PART VI ...AND EM­BRACES PURE AL­TRU­ISM

Men's Health (UK) - - Are You Really A Good Person? -

As the month draws to an end, I watch the bul­lies be­come less mean and the sore losers de­velop a lit­tle more grace. I won­der if they’ll turn back into lit­tle bas­tards, but I’m in­vested, more than I’d ever been. My own be­hav­iour has changed, too. Some mod­i­fi­ca­tions are more mean­ing­ful than oth­ers. I swear less. I’ve in­creased my con­tri­bu­tions to char­ity. And I’ve got an open in­vi­ta­tion to re­turn to the school.

I’ve also been nicer around my wife. One evening, I take her out to a restau­rant. “I’m lucky to have you,” I tell her, hav­ing been care­ful not to mansplain the tiramisu. “You’re a great mother. I love you. And you look great in that dress.” She eyes me sus­pi­ciously. “This is an old dress,” she says. “You look great,” I re­peat. “Are you still be­ing nice for that ar­ti­cle?” “I’m fin­ished.” “Then stop be­ing nice.” But I can’t. True self­less­ness is hard. Even the Je­suits don’t ex­pect per­fec­tion. Marsh tells me that we use our own life ex­pe­ri­ences to in­fer ev­ery­one else’s mo­ti­va­tions. This is called “ego­cen­tric bias”: “If we sus­pect that other peo­ple don’t be­lieve in the pos­si­bil­ity of true al­tru­ism,” she says, “this is prob­a­bly re­lated to our own dis­po­si­tion.”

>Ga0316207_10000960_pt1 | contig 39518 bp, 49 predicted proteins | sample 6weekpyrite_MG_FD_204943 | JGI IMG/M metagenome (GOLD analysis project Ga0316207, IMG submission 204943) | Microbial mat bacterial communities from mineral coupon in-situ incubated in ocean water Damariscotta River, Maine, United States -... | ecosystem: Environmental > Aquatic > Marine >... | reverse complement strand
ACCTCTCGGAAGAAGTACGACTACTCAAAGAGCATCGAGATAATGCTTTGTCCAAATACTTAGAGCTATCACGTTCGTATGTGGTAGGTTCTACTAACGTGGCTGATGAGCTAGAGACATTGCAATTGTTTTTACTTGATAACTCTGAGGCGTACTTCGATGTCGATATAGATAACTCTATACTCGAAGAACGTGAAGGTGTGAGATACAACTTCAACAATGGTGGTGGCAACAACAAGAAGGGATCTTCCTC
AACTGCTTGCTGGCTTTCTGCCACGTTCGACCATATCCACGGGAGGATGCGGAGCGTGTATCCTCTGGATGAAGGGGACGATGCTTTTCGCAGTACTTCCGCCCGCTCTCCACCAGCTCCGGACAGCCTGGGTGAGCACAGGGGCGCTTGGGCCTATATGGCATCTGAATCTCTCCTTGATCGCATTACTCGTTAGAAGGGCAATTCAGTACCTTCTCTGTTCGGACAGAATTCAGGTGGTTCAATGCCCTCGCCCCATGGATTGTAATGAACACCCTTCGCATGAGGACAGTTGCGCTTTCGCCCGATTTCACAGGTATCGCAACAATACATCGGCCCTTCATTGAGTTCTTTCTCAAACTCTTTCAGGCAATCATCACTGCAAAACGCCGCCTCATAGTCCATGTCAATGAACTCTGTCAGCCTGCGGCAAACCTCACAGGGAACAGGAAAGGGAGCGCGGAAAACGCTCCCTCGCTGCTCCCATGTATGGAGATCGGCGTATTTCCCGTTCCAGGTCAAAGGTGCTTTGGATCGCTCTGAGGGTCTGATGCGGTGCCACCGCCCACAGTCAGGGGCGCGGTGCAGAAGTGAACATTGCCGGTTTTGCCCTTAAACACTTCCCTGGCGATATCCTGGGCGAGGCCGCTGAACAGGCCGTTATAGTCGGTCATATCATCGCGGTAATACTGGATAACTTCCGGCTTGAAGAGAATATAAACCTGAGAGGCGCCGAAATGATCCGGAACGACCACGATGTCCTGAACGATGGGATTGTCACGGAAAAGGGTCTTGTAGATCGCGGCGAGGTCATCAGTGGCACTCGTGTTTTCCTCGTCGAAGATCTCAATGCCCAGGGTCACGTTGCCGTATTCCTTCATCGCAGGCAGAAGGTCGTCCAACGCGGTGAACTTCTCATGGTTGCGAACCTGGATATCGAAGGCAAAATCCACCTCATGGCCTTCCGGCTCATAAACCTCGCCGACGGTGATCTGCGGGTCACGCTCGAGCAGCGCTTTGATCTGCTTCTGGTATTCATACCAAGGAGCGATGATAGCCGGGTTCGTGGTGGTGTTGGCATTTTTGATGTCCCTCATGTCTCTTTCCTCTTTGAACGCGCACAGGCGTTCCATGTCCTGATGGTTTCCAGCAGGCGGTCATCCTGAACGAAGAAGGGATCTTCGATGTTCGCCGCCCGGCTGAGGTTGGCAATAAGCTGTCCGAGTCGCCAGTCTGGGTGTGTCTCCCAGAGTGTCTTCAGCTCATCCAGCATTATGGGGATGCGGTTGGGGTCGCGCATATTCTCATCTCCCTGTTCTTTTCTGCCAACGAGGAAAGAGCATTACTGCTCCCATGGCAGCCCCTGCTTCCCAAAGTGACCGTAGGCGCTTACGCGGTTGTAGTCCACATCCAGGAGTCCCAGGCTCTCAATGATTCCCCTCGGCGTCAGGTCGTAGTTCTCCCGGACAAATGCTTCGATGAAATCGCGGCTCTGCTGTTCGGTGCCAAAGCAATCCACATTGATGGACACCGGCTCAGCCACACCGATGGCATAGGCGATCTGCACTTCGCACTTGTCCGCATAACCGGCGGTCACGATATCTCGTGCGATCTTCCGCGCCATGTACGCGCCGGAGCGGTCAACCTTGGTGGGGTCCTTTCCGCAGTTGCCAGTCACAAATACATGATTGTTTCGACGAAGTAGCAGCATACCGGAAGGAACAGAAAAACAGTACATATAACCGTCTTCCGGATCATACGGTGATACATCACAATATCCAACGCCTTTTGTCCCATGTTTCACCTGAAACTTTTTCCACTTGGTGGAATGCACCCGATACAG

In short, if we are all nicer, ev­ery­one ben­e­fits. We can live longer, hap­pier and health­ier lives, with­out hav­ing to de­vote our­selves to slav­ish good­ness. I re­solve to vol­un­teer at the school again when the next term starts. Which should still give me plenty of time for a surf­ing hol­i­day.

IN­DI­VID­UAL GOOD­NESS CRE­ATES A FEED­BACK LOOP…

BOTH GEN­EROS­ITY AND COM­PET­I­TIVE­NESS ARE HARD-WIRED – AND CAN CO­EX­IST

…THAT NORMALISES SELF­LESS­NESS, SO WE ALL BEN­E­FIT

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